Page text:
Salinity Effects on Root Growth and Senescence in Tomato and the Consequences for Severity of Phytophthora Root Rot Infection

in Journal of the American Society for Horticultural Science
Authors: S.S. Snapp1 and C. Shennan1
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  • 1 Vegetable Crops Department, University of California, Davis, CA 95616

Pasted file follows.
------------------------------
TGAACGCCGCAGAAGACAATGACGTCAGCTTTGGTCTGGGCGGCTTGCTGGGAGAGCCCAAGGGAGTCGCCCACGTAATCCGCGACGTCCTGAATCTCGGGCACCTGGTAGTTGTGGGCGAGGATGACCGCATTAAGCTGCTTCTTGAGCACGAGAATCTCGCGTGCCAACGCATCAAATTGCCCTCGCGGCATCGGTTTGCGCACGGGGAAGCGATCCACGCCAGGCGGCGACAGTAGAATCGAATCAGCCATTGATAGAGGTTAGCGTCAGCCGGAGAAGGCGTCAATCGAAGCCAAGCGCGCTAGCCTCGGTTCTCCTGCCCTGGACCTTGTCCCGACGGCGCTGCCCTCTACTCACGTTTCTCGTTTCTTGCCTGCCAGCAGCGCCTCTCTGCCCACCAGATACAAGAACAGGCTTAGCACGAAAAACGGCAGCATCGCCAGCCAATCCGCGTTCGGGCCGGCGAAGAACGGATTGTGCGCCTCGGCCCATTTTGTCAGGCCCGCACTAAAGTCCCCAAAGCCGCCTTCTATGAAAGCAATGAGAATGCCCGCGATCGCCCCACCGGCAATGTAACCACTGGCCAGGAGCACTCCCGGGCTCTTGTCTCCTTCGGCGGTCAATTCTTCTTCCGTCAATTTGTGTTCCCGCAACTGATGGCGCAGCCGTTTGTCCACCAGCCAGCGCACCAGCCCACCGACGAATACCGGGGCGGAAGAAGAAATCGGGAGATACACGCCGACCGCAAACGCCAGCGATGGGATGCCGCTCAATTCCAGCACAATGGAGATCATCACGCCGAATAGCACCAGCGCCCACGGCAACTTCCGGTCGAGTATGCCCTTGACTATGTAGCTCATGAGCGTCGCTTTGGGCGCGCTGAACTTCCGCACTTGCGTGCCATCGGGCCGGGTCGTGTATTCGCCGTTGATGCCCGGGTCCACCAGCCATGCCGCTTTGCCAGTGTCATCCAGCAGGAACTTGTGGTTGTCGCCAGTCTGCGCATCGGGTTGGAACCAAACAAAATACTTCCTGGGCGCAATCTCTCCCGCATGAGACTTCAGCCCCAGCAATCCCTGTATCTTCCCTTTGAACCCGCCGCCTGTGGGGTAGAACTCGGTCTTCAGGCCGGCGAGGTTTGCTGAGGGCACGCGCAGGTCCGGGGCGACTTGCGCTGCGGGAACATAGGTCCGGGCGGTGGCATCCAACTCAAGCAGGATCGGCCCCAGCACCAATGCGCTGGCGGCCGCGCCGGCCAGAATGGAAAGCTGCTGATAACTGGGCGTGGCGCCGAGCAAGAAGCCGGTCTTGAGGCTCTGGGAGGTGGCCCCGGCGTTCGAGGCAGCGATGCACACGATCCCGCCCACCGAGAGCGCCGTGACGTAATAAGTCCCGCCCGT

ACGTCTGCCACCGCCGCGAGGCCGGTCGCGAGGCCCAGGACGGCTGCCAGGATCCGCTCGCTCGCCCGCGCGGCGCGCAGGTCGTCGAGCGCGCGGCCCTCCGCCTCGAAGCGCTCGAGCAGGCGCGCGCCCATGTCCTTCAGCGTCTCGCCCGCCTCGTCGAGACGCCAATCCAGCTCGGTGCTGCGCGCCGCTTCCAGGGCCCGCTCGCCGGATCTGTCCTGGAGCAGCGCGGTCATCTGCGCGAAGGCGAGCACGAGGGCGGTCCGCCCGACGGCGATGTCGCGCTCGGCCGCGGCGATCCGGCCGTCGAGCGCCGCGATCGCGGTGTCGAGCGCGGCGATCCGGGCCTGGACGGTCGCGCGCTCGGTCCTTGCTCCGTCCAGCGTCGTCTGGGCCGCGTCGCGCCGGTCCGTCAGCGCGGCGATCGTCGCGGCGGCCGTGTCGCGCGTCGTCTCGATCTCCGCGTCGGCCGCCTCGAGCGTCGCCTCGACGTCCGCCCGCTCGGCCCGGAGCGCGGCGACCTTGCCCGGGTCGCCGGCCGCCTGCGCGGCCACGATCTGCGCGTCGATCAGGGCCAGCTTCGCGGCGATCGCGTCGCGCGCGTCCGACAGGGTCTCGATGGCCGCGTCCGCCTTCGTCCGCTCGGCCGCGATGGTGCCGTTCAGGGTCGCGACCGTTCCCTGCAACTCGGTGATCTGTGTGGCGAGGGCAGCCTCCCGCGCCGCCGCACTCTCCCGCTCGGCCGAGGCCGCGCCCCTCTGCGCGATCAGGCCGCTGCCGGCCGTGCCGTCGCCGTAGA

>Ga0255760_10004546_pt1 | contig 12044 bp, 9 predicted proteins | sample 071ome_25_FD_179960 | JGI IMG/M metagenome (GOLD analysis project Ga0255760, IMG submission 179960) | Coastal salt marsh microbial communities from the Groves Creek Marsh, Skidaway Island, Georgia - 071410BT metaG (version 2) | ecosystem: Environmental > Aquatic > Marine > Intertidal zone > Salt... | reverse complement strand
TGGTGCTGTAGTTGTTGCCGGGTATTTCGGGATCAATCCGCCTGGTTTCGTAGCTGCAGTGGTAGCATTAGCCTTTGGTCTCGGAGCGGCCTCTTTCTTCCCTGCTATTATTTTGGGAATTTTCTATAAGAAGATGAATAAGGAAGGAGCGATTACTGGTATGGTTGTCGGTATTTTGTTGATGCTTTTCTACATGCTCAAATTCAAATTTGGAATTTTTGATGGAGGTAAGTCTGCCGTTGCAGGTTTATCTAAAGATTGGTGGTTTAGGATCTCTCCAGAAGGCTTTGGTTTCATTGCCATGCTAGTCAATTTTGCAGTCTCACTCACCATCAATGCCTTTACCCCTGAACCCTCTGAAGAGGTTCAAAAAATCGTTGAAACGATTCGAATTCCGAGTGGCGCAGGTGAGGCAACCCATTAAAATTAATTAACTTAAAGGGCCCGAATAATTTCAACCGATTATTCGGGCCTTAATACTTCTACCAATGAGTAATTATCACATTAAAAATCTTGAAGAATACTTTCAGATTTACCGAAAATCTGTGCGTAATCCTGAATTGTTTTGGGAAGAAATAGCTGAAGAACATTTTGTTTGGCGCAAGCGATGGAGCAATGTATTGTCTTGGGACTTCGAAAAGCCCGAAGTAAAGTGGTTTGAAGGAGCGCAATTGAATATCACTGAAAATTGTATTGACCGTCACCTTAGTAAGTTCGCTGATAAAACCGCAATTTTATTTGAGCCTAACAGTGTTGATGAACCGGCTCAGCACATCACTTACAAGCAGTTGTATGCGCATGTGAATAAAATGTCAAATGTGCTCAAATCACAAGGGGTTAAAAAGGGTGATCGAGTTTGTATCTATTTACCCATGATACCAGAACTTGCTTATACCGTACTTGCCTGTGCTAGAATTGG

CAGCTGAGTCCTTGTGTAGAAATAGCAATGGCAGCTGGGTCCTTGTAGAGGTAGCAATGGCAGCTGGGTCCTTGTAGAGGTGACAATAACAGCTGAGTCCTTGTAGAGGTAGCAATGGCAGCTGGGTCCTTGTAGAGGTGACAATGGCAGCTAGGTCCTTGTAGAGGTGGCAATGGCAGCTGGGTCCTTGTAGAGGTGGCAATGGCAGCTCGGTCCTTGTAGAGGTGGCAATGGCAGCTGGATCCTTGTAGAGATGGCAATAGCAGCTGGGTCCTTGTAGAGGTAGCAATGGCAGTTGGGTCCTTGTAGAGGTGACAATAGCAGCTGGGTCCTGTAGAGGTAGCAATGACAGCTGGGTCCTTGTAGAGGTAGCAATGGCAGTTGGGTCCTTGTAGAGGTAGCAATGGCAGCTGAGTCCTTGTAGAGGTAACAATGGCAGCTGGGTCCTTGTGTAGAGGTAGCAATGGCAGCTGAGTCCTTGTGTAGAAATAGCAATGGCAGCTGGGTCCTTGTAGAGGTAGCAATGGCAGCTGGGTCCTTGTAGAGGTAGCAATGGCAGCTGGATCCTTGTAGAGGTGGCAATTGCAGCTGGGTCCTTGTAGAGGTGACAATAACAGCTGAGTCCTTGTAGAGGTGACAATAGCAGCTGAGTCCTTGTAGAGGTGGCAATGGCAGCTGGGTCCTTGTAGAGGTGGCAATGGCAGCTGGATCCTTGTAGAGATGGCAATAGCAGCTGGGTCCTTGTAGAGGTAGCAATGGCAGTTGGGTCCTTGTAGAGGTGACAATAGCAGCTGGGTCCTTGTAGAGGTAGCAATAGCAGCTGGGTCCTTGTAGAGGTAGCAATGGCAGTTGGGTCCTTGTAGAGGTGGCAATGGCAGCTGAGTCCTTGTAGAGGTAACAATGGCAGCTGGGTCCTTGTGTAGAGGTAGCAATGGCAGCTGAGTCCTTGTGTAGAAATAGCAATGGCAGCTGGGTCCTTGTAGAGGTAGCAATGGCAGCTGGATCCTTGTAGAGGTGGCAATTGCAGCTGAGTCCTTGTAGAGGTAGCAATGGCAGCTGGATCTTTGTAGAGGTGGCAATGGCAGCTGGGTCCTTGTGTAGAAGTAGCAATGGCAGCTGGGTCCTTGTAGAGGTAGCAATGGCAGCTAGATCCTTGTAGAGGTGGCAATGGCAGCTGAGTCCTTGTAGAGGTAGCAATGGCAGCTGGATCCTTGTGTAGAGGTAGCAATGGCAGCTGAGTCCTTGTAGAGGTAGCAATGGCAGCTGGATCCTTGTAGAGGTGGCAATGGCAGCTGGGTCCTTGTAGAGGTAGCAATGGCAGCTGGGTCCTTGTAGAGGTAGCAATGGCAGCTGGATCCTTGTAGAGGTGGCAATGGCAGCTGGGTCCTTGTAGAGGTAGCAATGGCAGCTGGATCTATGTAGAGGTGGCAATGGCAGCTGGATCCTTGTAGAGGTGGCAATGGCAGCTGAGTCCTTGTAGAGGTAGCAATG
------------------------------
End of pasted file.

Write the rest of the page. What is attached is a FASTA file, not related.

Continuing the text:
Roots respond first to edaphic stresses, yet little is known about root response to stress in mature, soil-grown plants. We investigated the effects of salinity and phytophthora root rot on root growth and senescence in tomato (Lycopersicon esculentum Mill.). Using minirhizotron- and rhizotron-based methodologies, we quantified intraspecific differences in root-system response to salinity and inoculation. Genotype susceptibility to salt-induced disease was related to root vulnerability to salt. `UC82B' was vulnerable to infection by Phytophthora parasitica when subjected to salt stress and produced thinner roots and ≈50% higher root-senescence rates compared to the phytophthora root rot-resistant `CX8303'. Root growth at the peripheral regions of the `CX8303' root system was inhibited by salinity, but otherwise root dynamics were not affected by salinity or inoculation. Overall, roots from the central root system and roots from the periphery responded differently to salt stress. Monitoring the diameters of new initiated roots indicated the vulnerability of a stressed root system to disease and early senescence.

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